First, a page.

As we know, Arizona is especially prone to fires due to the extremely dry conditions.
Taking three precautionary steps can save lives:
- Install smoke alarms, and teach everyone about the dangers of smoke and flames in a home fire.
- Plan and practice escape routes, especially with small children. Kids get scared and could run and hide instead of trying to get out
- Identify a post-escape meeting place so you know everyone is safely out of the fire
- Get fire extinguishers and have them handy in the kitchen, garage and by the Bar-B-Q outside
If you are in an apartment frequently check the fire exists to make sure they are accessible. There have been cases where people were trapped because landlords secure fire exits to keep trespassers out.
If you or someone you know has been injured in a home or apartment fire contact the law office of Phillips and Lyon. We have been helping injury victims since 1977.
There are many different types of insurance coverages, and many misconceptions regarding what constitutes “full coverage” on your insurance policy. You may think you have full coverage but in many instances that is not the case. The following are the basic coverages that are available and each of them are very important:
Liability Bodily Injury – In Arizona the minimum coverage required is $15,000.00 per person/$30,000.00 per accident. If you or someone driving your vehicle are legally liable for an auto accident this coverage will pay for the other parties injuries.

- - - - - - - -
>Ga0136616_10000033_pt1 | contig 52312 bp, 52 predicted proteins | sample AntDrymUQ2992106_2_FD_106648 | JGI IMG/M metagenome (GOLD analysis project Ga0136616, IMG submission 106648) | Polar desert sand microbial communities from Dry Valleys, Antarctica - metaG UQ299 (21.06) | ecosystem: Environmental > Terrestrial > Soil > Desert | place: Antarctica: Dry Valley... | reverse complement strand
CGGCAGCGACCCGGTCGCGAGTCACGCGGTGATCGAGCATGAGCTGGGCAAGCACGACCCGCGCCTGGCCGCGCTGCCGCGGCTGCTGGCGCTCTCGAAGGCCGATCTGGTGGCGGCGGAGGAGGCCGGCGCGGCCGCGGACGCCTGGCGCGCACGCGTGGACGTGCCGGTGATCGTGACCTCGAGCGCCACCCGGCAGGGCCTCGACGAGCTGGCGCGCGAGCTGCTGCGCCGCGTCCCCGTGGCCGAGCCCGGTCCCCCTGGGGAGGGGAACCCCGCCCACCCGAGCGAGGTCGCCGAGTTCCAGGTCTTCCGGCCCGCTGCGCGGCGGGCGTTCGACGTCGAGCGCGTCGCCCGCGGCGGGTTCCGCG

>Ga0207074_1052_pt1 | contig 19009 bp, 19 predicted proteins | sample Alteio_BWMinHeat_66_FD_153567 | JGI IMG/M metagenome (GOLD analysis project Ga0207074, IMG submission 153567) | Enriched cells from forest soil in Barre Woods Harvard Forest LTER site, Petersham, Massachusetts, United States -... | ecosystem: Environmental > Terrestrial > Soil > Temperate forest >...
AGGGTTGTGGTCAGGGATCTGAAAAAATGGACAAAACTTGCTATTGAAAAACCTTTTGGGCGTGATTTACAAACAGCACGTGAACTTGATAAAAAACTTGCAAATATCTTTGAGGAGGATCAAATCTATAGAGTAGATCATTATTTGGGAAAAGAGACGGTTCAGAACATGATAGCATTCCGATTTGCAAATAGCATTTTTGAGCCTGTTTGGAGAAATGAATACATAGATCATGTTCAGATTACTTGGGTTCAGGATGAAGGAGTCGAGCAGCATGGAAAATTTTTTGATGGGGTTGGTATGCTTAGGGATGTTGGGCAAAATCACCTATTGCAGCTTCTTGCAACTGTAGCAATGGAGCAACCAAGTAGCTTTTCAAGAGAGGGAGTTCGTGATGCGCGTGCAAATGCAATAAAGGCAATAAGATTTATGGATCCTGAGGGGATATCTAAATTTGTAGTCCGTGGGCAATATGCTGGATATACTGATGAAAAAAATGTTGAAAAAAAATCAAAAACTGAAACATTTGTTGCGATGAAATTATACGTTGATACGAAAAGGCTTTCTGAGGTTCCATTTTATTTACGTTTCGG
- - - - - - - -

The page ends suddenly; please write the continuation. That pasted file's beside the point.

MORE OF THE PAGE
Collision – This coverage will help pay to repair or replace your vehicle after an auto accident. This coverage is usually subject to a deductible.
Comprehensive – This coverage will help pay to repair or replace your vehicle from damages not resulting from an auto accident such as a theft, glass breakage, or damage caused by storms. This coverage is usually subject to a deductible.
Uninsured Motorist – This coverage applies to you your passengers and blood relatives living in your household when injured by an uninsured motorist. You need not be in a vehicle to use this coverage in Arizona.
Underinsured Motorist – The same group of people are covered here as were covered in the Uninsured motorist situation. It comes into play when the responsible party had coverage but did not have enough insurance coverage to pay the full value of your injury claim.
Medical Payments – This coverage will help pay medical bills incurred as a result of an injury occurring in connection with the use of an automobile and includes the insured, passengers in the insured’s vehicle and blood relatives living in the household.
If you are unsure of which coverages are included in your current policy contact your agent or look at your policy declaration page. Remember, accidents are not planned and can cause horrible injuries. Review your coverage now not after a serious accident.
“Alcohol-related crashes accounted for 17,419 traffic deaths in 2002 — 41 percent of the total. Repeat drunk drivers represent less than 1 percent of all drivers but are involved in about 27 percent of fatal accidents,” according to the National Transportation Safety Board.
At Phillips and Lyon, we stand up for the victims of drunk driving accidents and work hard to get them the compensation they deserve injuries or the loss of a loved one. If you need legal assistance with a drunk driving accident or death, please contact the Phoenix Accident Lawyers of Phillips and Lyon.